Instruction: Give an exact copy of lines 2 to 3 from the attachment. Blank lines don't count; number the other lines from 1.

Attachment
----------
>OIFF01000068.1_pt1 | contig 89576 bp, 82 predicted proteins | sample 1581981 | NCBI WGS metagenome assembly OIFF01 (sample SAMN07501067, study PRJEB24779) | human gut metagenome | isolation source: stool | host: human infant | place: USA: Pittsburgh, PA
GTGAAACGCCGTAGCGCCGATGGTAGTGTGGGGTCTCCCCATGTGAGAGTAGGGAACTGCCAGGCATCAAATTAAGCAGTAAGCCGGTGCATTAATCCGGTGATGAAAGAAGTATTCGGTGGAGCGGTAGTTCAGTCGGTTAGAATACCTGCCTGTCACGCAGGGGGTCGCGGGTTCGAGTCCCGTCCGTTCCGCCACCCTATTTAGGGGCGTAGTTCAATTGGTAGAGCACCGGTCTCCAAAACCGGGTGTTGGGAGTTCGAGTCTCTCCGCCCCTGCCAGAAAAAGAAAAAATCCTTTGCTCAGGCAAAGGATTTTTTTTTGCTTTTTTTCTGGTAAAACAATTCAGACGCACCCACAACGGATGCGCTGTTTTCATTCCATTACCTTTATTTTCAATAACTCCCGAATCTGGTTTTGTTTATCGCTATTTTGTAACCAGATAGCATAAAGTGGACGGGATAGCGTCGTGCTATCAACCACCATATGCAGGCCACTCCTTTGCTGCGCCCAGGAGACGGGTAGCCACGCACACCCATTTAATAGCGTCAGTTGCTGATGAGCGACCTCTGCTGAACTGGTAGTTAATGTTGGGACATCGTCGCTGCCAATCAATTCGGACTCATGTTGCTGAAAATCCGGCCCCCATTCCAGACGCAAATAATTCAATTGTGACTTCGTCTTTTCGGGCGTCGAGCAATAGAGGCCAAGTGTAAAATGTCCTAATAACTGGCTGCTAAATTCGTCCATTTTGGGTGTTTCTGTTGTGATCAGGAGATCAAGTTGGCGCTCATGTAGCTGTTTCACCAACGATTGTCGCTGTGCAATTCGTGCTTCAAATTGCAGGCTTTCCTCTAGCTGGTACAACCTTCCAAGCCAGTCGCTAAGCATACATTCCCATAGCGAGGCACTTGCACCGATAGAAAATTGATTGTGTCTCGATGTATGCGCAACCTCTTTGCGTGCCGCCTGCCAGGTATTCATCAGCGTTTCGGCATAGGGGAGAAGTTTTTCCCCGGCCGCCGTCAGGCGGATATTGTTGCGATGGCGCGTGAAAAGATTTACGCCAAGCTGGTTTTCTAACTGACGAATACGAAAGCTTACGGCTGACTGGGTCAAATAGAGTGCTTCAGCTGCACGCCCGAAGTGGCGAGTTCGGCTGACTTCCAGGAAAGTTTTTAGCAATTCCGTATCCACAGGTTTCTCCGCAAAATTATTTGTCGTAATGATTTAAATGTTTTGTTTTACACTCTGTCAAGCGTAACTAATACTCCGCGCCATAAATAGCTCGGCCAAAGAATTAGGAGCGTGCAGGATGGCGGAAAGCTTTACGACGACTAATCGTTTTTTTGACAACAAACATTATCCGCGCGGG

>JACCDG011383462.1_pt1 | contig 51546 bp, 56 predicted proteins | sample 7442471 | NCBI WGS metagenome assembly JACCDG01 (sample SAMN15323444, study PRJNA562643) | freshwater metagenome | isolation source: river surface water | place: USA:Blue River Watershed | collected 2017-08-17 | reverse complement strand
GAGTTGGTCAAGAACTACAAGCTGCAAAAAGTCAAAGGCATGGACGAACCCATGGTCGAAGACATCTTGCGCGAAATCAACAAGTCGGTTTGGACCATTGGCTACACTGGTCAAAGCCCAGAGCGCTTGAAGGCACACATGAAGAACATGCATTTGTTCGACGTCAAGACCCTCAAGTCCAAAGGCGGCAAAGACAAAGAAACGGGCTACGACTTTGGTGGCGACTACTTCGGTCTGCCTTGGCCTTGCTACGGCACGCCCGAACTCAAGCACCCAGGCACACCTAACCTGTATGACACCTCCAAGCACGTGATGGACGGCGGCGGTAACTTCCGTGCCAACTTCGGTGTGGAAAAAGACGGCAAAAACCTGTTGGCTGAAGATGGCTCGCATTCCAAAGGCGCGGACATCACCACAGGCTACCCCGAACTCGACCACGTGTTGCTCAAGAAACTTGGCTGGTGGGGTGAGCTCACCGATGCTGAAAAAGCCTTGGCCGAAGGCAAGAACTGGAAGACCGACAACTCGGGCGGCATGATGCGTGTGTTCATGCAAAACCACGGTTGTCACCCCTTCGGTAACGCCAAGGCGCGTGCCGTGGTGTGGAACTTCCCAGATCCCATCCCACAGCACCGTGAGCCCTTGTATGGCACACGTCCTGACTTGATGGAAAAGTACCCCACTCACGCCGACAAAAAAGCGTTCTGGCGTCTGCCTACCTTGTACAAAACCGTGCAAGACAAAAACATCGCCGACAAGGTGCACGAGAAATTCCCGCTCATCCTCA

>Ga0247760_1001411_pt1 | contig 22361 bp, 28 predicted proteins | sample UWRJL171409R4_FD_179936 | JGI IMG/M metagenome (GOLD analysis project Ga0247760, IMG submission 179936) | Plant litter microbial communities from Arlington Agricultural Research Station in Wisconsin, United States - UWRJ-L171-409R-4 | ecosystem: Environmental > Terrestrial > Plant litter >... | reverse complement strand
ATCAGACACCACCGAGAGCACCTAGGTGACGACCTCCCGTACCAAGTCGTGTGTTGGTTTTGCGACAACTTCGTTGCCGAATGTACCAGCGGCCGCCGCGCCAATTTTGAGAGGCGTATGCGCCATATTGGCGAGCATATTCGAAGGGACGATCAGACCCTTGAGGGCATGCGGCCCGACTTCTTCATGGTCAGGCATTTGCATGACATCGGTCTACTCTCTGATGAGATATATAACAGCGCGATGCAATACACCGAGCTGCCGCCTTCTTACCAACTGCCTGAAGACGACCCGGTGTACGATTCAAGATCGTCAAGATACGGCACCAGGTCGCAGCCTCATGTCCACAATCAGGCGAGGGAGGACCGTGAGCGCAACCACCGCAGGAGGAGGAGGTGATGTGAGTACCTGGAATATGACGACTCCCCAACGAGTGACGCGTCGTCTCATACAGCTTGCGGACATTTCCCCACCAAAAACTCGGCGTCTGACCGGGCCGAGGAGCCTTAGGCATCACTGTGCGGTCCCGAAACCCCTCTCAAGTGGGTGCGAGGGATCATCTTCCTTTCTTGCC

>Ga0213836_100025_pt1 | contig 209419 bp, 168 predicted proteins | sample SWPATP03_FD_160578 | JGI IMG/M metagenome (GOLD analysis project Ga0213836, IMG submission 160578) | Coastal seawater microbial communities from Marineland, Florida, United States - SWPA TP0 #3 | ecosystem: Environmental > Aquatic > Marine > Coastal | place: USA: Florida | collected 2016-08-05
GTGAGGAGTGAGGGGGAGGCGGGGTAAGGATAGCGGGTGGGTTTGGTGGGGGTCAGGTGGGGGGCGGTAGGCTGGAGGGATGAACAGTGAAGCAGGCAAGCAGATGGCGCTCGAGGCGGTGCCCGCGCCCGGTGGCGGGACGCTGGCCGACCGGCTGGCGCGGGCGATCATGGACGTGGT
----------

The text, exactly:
GTGAAACGCCGTAGCGCCGATGGTAGTGTGGGGTCTCCCCATGTGAGAGTAGGGAACTGCCAGGCATCAAATTAAGCAGTAAGCCGGTGCATTAATCCGGTGATGAAAGAAGTATTCGGTGGAGCGGTAGTTCAGTCGGTTAGAATACCTGCCTGTCACGCAGGGGGTCGCGGGTTCGAGTCCCGTCCGTTCCGCCACCCTATTTAGGGGCGTAGTTCAATTGGTAGAGCACCGGTCTCCAAAACCGGGTGTTGGGAGTTCGAGTCTCTCCGCCCCTGCCAGAAAAAGAAAAAATCCTTTGCTCAGGCAAAGGATTTTTTTTTGCTTTTTTTCTGGTAAAACAATTCAGACGCACCCACAACGGATGCGCTGTTTTCATTCCATTACCTTTATTTTCAATAACTCCCGAATCTGGTTTTGTTTATCGCTATTTTGTAACCAGATAGCATAAAGTGGACGGGATAGCGTCGTGCTATCAACCACCATATGCAGGCCACTCCTTTGCTGCGCCCAGGAGACGGGTAGCCACGCACACCCATTTAATAGCGTCAGTTGCTGATGAGCGACCTCTGCTGAACTGGTAGTTAATGTTGGGACATCGTCGCTGCCAATCAATTCGGACTCATGTTGCTGAAAATCCGGCCCCCATTCCAGACGCAAATAATTCAATTGTGACTTCGTCTTTTCGGGCGTCGAGCAATAGAGGCCAAGTGTAAAATGTCCTAATAACTGGCTGCTAAATTCGTCCATTTTGGGTGTTTCTGTTGTGATCAGGAGATCAAGTTGGCGCTCATGTAGCTGTTTCACCAACGATTGTCGCTGTGCAATTCGTGCTTCAAATTGCAGGCTTTCCTCTAGCTGGTACAACCTTCCAAGCCAGTCGCTAAGCATACATTCCCATAGCGAGGCACTTGCACCGATAGAAAATTGATTGTGTCTCGATGTATGCGCAACCTCTTTGCGTGCCGCCTGCCAGGTATTCATCAGCGTTTCGGCATAGGGGAGAAGTTTTTCCCCGGCCGCCGTCAGGCGGATATTGTTGCGATGGCGCGTGAAAAGATTTACGCCAAGCTGGTTTTCTAACTGACGAATACGAAAGCTTACGGCTGACTGGGTCAAATAGAGTGCTTCAGCTGCACGCCCGAAGTGGCGAGTTCGGCTGACTTCCAGGAAAGTTTTTAGCAATTCCGTATCCACAGGTTTCTCCGCAAAATTATTTGTCGTAATGATTTAAATGTTTTGTTTTACACTCTGTCAAGCGTAACTAATACTCCGCGCCATAAATAGCTCGGCCAAAGAATTAGGAGCGTGCAGGATGGCGGAAAGCTTTACGACGACTAATCGTTTTTTTGACAACAAACATTATCCGCGCGGG

>JACCDG011383462.1_pt1 | contig 51546 bp, 56 predicted proteins | sample 7442471 | NCBI WGS metagenome assembly JACCDG01 (sample SAMN15323444, study PRJNA562643) | freshwater metagenome | isolation source: river surface water | place: USA:Blue River Watershed | collected 2017-08-17 | reverse complement strand